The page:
A Republican governor who strongly opposes marijuana legalization says that allowing hemp cultivation is just as problematic.
South Dakota Gov. Kristi Noem took her argument national in The Wall Street Journal, arguing in an op-ed column that law enforcement doesn’t have the testing capacity to discern between marijuana and legal hemp, which has no more than 0.3% THC.
“Until law enforcement can quickly and affordably differentiate between marijuana and hemp, states that have legalized hemp have essentially legalized marijuana as well,” wrote Noem, who vetoed a hemp-legalization bill in her home state earlier this year.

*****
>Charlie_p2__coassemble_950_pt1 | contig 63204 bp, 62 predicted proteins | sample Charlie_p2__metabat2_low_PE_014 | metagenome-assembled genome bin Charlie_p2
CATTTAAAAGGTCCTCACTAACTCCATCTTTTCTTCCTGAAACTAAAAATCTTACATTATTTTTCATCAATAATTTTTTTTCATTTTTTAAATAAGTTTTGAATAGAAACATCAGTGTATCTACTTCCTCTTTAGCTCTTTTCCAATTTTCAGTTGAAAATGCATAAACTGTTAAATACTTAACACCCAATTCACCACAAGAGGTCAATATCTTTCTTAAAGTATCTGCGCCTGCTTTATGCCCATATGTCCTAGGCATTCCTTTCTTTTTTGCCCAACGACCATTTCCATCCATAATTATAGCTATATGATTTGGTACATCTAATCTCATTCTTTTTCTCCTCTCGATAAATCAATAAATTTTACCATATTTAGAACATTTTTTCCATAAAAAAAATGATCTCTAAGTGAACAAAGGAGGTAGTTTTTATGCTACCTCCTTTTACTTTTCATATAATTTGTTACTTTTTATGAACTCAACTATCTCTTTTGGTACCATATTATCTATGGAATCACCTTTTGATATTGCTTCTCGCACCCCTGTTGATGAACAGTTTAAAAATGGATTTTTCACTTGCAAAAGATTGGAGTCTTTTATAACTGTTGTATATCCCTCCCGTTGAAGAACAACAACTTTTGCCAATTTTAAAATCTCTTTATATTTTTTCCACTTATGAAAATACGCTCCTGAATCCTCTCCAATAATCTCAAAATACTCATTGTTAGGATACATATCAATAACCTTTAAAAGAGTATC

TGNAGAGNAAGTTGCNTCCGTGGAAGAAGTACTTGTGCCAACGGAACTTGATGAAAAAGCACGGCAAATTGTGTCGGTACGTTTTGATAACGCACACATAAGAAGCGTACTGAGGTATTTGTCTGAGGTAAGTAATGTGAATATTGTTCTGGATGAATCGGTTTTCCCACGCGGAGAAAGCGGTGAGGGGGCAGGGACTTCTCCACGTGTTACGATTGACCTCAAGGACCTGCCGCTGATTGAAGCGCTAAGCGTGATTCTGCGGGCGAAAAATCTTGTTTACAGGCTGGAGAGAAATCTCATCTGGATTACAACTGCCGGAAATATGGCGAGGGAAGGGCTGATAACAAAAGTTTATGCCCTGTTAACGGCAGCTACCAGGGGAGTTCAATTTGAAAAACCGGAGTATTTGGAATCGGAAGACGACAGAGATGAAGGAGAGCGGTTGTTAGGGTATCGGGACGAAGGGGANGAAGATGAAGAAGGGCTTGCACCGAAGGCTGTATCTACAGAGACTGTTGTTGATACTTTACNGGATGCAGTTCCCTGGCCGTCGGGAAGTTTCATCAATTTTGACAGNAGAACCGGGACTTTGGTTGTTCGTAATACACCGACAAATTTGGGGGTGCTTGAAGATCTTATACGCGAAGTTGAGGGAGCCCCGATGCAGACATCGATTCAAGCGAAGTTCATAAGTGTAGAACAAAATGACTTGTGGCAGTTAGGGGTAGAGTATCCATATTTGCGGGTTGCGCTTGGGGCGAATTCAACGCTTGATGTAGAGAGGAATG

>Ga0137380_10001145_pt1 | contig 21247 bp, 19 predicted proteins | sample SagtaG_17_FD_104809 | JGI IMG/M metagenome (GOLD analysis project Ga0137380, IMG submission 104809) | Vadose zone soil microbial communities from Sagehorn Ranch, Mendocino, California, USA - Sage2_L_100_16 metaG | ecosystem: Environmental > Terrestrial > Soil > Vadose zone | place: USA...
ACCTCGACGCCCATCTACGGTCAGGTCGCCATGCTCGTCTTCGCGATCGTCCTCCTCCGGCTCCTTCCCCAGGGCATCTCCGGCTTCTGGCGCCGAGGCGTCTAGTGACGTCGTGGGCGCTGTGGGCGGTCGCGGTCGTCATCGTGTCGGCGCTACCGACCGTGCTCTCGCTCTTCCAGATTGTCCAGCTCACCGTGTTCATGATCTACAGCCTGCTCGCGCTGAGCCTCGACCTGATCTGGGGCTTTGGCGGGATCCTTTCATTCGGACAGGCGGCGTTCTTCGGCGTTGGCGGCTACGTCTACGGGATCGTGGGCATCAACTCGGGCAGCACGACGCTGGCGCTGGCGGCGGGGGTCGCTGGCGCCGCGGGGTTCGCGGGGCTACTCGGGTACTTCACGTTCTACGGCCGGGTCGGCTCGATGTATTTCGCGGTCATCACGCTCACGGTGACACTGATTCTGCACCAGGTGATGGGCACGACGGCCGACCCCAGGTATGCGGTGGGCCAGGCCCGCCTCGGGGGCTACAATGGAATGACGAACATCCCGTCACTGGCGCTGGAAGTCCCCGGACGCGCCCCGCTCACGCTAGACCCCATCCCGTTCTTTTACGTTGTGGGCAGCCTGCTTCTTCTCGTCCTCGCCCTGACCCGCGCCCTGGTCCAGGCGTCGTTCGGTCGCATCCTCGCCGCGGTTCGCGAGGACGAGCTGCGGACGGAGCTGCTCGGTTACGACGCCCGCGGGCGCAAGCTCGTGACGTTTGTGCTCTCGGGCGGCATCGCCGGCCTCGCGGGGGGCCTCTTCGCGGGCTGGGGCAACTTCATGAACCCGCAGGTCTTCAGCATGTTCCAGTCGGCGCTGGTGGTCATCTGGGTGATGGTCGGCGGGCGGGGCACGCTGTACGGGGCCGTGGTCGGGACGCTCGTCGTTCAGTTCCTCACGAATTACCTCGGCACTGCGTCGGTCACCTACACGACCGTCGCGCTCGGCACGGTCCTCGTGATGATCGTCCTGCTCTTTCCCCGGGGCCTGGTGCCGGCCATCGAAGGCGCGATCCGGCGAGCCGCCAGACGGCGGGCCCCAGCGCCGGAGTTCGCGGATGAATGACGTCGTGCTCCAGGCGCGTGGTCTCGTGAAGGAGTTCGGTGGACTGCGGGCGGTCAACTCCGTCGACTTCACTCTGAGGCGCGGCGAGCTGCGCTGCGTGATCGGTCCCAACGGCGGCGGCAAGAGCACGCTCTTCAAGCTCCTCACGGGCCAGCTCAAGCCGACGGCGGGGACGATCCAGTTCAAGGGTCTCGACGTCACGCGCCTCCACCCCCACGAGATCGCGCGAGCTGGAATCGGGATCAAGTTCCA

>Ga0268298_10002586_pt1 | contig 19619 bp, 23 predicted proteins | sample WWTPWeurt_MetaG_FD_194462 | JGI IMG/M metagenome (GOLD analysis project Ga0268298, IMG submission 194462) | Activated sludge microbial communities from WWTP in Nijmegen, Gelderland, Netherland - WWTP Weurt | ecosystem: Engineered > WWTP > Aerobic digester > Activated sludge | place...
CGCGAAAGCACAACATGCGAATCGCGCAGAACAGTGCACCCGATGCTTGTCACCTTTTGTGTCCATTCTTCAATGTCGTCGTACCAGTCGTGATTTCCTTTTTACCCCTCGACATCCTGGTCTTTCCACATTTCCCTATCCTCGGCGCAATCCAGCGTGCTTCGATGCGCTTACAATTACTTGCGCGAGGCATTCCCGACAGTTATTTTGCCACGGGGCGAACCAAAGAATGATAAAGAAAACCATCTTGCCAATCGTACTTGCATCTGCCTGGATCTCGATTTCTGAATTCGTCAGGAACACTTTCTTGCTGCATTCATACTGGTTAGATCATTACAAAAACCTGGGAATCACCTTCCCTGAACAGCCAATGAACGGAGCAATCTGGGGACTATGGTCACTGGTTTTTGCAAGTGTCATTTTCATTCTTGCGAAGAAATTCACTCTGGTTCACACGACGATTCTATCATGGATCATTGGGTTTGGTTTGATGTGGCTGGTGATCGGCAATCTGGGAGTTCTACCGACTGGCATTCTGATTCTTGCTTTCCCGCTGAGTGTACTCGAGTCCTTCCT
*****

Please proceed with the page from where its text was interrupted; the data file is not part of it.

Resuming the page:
The governor’s argument did not account for the fact that Congress removed hemp from the Controlled Substances Act in last year’s Farm Bill, making hemp legal nationwide whether police agencies can easily test for it or not.
Still, the Farm Bill says that states may still elect to ban hemp cultivation.
South Dakota is one of three states with no laws on the books permitting hemp cultivation for research or commercial purposes.
Noem argues that opposing hemp cultivation is her way to oppose marijuana.
“I believe the social experiment our nation is conducting with highly potent legal weed will end poorly,” she wrote.
To read more of Noem’s op-ed column, click here.